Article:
Lack Of Competitive Sport ‘Harming’ Pupils

Failure to give pupils the chance to play competitive sports has an impact on their education, the schools watchdog Ofsted has warned.

The chief inspector of schools, Sir Michael Wilshaw, believes too many schools are treating the chance to compete as “an optional extra” when it should be a priority.

The research was carried out after it emerged that more than 40% of the country’s Olympic medals were won by former independent school pupils at London 2012, despite only 7% of all children attending fee-paying schools.

Sir Michael said: “What this report clearly shows is that where there is a clear determination for schools to be the best, even though their facilities may not be great, they find a way – whether it’s finding a nearby sports field to use or swimming pool – so where there is a real commitment it works, and where there isn’t a commitment, it doesn’t.”

Double Olympic gold medallist Rebecca Adlington, who went to a state school, believes her competitive streak helped her way from the pool.

“I started swimming competitively when I was 11 and yet my education was very important to me and it made me focus more in class,” she told Sky News.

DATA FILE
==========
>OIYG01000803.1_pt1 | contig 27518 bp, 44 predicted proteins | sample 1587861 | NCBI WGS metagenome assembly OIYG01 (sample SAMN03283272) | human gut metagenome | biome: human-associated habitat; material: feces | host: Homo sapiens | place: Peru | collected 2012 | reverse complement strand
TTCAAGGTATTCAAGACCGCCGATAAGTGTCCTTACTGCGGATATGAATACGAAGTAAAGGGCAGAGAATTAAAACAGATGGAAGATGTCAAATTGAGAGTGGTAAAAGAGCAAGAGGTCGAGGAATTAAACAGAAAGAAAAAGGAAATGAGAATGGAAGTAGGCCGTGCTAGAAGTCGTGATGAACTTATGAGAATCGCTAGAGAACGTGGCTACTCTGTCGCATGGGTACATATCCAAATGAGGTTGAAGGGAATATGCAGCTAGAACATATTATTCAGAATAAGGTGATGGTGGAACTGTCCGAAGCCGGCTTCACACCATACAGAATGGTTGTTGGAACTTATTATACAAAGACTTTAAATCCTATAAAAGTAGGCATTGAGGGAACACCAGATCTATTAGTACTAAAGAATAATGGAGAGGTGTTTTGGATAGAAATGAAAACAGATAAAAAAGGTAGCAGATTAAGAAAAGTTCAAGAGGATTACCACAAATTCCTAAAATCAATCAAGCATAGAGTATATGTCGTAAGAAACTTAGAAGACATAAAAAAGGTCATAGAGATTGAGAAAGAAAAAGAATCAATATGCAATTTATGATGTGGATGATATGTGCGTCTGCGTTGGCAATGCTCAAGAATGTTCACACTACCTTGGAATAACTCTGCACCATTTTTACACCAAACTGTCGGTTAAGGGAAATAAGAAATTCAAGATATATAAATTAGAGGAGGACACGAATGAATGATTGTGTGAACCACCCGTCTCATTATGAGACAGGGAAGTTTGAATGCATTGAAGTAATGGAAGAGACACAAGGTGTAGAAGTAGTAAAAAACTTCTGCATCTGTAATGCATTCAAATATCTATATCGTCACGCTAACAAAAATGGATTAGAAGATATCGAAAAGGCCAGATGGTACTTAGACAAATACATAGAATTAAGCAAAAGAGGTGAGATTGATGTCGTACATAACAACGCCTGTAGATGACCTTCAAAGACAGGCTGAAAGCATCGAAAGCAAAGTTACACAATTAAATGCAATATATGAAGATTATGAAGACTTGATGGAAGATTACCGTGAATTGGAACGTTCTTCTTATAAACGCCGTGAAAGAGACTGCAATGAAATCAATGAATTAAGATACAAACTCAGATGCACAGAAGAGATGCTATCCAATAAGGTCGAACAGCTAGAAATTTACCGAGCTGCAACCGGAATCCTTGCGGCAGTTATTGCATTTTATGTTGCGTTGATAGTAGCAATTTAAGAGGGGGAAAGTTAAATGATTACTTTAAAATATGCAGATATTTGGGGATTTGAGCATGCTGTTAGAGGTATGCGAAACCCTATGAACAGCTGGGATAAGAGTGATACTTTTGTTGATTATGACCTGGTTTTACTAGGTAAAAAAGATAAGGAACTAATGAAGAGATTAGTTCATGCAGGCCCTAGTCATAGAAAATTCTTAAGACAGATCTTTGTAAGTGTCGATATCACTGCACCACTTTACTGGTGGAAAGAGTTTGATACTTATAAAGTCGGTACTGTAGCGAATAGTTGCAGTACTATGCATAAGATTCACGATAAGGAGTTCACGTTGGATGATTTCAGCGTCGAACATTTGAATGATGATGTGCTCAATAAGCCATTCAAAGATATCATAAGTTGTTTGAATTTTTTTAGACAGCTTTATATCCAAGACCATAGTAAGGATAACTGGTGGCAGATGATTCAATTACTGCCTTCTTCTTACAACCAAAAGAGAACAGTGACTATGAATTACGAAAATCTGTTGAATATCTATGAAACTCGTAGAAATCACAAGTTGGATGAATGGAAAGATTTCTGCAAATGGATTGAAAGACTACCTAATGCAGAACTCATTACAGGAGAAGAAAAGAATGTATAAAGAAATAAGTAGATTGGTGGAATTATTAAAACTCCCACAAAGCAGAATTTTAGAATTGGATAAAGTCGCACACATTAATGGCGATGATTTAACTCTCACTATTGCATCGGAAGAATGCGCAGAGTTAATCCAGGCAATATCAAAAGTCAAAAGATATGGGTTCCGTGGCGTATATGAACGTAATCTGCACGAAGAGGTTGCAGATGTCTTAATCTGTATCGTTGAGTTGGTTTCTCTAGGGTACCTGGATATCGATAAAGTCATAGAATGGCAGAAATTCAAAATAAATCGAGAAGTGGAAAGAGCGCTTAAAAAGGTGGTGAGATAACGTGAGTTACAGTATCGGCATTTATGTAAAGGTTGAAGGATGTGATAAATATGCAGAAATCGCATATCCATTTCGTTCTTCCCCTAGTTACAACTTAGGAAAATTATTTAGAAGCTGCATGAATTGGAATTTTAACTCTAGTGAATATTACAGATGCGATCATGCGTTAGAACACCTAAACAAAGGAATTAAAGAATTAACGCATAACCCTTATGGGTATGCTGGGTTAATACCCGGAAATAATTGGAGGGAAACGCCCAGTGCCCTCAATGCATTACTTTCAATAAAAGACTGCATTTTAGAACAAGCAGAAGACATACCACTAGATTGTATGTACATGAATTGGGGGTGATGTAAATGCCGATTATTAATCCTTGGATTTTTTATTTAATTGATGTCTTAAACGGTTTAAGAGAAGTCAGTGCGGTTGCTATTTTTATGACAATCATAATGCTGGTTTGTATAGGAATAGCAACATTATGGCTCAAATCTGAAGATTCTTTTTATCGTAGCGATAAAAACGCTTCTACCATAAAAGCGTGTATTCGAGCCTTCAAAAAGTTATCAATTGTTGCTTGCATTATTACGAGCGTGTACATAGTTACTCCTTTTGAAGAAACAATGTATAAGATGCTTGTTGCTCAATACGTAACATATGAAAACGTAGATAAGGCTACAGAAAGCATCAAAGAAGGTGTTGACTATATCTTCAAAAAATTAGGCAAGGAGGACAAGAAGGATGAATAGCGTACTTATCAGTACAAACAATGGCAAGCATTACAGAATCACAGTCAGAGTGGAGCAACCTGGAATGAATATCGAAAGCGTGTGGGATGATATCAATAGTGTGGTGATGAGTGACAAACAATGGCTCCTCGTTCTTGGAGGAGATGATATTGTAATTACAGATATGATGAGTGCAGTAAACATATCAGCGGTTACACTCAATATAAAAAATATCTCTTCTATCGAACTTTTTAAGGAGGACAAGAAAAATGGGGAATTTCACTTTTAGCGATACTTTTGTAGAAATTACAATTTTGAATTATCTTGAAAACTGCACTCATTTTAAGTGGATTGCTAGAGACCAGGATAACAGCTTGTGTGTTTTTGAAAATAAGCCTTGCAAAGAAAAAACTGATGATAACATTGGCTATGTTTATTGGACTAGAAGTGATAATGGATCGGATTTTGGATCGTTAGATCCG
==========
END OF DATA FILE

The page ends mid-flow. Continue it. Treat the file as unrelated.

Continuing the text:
“I had more energy, I was able to focus and learnt time management from an early age and for me sport had given me much more than those Olympic medals.”

At Fearnhill School in Letchworth the importance of competition is also understood.

Gold medal winning Olympic cyclist Victoria Pendleton was a former student.

Head of PE Simon Lawrence said: “Participation is important but I think that that drive to win is crucial and it’s transferable into other areas of life … job interviews, exam results.”

But he said it was impossible to compare the facilities available at independent schools with what his pupils have available.

“A lot of private schools have outstanding facilities and extra coaches that help them,” he said.

“I think the opportunities that pupils get at private schools are far greater to try some of these sports. A lot of pupils at this school never have the chance to try rowing for example.”

And at his school, sport teachers already spend about two nights a week working late to hold clubs and attend fixtures, as well as having sessions in lunch breaks.

If the article suppose to have a video or a photo gallery and it does not appear on your screen, please Click Here

20 June 2014 | 12:36 am – Source:

Leave a Reply

Your email address will not be published.